It's bad enough if your poor dog had to have surgery, but there might be instructions from the vet that he will also need to be crated in order to have a smooth recovery time. Your poor dog, whether he's a Pug or a bulldog is not going to understand why he has to stay in the crate and is going to think he's done something wrong if you don't help him while he's a patient. So since his physical limitations are going to disturb him, it's a good idea to try and keep his mind stimulated instead.
The first thing you need to do is talk to your vet about how you can keep him calm for the first few days of his confinement so that he'll be able to get his much needed rest. Sometimes your vet will prescribe a light sedative so that your dog will be kind of sleepy and a lot calmer, especially if your dog has never been crate trained, this is going to be important.
It's important that you give your dog a lot of different toys and things to chew on that are safe, while he is in the crate. You need to make sure he has enough things in there to keep him occupied and keep his mind off of trying to get out of the crate. You should also provide him puzzle toys that contain food or snacks that will take him some time to figure out how to get the food out.
When it is time for a bathroom break for your dog, and short exercise periods, that are prescribed by your dog's vet, make sure that you use this time to show him attention and to practice some of the easier commands he's been taught like sit, heel, etc. This will give him a little exercise and will continue to stimulate his mind and gives you bonding time together. Dogs love to bond.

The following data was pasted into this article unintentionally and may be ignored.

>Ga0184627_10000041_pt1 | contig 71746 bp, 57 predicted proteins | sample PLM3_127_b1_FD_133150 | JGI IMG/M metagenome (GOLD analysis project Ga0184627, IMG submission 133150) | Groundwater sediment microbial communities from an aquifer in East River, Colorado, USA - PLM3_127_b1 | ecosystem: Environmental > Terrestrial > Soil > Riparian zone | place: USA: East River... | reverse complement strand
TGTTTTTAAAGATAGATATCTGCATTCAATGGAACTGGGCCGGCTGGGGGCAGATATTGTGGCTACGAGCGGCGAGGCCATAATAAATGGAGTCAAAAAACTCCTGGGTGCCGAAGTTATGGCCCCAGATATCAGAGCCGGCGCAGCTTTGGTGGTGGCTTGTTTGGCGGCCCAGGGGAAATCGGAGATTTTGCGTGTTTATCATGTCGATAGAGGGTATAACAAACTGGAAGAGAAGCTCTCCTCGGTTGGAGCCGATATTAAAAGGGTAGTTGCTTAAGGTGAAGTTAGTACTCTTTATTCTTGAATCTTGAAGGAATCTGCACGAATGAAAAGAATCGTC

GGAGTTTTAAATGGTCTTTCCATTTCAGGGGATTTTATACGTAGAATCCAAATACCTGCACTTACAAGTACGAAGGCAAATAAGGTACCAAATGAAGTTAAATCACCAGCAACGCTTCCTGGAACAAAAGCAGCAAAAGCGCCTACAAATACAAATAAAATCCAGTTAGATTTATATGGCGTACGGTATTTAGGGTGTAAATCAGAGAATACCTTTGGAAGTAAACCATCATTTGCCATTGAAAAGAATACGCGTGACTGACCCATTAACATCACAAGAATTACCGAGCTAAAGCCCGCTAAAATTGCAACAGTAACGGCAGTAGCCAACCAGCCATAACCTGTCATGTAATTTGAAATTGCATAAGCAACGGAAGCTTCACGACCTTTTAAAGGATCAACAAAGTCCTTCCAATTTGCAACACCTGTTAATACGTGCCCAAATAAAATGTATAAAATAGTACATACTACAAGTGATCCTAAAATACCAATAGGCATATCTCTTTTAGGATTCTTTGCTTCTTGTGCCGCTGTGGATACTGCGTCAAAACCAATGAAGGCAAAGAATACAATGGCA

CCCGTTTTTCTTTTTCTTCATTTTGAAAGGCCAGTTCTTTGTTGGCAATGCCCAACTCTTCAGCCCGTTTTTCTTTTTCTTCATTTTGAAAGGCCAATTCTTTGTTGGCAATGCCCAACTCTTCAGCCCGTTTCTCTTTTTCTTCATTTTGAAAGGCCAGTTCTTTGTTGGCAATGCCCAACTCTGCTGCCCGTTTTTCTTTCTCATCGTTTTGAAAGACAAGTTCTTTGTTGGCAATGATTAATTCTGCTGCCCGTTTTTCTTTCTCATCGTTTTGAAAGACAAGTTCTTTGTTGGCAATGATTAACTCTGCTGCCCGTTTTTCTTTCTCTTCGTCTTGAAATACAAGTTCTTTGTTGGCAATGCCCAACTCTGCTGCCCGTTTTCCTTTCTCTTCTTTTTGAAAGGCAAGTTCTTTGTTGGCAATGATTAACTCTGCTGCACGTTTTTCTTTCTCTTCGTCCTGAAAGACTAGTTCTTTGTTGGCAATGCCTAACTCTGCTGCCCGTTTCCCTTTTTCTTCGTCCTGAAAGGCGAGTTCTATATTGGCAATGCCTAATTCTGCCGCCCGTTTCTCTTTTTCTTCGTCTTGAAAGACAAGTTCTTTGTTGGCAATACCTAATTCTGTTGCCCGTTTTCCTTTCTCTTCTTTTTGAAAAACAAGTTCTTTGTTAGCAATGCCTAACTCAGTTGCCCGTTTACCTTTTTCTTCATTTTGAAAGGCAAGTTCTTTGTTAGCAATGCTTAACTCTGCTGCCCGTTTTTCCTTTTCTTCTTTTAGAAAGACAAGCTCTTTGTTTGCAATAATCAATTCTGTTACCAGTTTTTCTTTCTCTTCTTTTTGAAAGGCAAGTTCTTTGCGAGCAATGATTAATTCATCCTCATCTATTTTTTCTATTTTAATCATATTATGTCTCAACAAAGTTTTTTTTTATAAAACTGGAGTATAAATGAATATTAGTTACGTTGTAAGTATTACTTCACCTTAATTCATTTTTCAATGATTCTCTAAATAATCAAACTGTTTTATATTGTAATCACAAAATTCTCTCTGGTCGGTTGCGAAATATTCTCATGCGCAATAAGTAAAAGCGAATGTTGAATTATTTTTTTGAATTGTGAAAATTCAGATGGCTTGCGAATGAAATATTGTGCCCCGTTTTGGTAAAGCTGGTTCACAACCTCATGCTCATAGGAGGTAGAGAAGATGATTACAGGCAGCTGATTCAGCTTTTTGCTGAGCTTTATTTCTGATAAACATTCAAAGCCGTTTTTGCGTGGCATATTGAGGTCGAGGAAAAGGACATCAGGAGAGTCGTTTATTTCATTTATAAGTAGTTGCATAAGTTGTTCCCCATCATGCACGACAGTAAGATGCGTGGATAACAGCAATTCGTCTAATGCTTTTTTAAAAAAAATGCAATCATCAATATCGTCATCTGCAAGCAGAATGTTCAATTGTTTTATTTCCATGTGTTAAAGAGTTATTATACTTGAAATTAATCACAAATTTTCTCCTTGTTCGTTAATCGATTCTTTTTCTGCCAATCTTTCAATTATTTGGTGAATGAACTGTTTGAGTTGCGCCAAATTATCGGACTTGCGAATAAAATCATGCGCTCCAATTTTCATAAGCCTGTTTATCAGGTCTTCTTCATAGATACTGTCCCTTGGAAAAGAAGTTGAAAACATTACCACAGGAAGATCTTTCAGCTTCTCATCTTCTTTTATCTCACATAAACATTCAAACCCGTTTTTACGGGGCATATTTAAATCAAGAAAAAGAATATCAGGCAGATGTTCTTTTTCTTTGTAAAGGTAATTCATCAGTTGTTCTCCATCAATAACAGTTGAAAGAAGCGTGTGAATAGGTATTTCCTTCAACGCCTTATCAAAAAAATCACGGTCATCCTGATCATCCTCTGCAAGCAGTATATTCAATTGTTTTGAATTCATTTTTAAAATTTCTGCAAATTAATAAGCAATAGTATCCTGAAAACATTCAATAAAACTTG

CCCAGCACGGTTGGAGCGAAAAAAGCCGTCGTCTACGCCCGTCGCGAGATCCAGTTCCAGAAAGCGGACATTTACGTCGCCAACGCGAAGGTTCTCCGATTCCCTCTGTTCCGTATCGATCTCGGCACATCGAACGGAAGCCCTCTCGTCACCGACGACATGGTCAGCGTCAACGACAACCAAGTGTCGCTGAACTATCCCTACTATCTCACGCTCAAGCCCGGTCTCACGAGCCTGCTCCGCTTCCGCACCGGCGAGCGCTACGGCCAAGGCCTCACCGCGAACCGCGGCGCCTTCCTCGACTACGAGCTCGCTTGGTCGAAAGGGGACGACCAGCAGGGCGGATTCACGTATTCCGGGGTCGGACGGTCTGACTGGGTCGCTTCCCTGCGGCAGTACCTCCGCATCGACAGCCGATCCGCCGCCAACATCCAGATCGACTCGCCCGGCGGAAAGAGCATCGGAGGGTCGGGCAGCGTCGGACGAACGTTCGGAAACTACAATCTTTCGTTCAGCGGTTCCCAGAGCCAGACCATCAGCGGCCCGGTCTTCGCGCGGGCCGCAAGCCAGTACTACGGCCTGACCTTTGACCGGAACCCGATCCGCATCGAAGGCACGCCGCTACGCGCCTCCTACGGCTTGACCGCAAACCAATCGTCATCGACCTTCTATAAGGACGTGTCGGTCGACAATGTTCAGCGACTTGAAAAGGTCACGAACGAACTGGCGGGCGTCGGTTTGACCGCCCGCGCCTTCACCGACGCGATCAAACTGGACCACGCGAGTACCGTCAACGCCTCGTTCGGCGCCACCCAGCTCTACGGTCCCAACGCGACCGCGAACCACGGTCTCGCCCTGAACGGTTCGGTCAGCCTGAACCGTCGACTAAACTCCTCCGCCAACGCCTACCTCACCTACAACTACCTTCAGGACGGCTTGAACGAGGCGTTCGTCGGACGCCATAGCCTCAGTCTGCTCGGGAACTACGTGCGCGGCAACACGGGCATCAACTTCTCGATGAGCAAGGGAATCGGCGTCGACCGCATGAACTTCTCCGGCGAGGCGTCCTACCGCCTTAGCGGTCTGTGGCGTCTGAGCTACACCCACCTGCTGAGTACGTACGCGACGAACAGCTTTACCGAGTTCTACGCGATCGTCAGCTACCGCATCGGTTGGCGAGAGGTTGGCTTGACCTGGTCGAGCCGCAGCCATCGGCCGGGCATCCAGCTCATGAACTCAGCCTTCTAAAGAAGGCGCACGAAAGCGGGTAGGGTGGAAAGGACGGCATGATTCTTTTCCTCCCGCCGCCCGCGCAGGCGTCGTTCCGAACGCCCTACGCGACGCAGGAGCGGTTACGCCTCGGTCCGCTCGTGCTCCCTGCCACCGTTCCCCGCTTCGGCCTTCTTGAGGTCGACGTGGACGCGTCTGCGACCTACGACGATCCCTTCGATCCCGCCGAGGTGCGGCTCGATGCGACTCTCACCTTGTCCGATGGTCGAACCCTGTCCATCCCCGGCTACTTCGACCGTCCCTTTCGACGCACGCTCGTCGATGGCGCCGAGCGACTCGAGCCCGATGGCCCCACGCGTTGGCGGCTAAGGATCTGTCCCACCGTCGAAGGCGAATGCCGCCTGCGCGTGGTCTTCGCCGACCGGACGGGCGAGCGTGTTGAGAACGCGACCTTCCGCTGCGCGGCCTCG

You could also teach your dog new things while he's cooped up in the crate. Things that don't take a lot of movement. For instance if you think your dog looks cute when he yawns, teach him how to yawn on command by giving him a little treat every time he yawns and then use the command “yawn” when you want him to do this.
Whatever you do, don't add any extra stress to your dog while he's in the crate, the surgery and the crate are enough stressers for the time being. Make sure to let your friends and family members know that he needs his rest and try to keep the visiting traffic down to a minimum. Make sure that the lights in at least the area where he is are dimmed and don't put the crate near a window anywhere in the house. You will help cut down on his curiosity and barking at things outside.
Understand that when your dog finally gets the go ahead to exercise normally again, he is going to be out of shape so you will need to gradually let him get back to his normal schedule. And never be afraid to contact your vet during the healing process should their be behavior developing that is out of the ordinary for your dog, it could be caused from being kept in the crate. And never give medication to your dog that was not prescribed by your vet.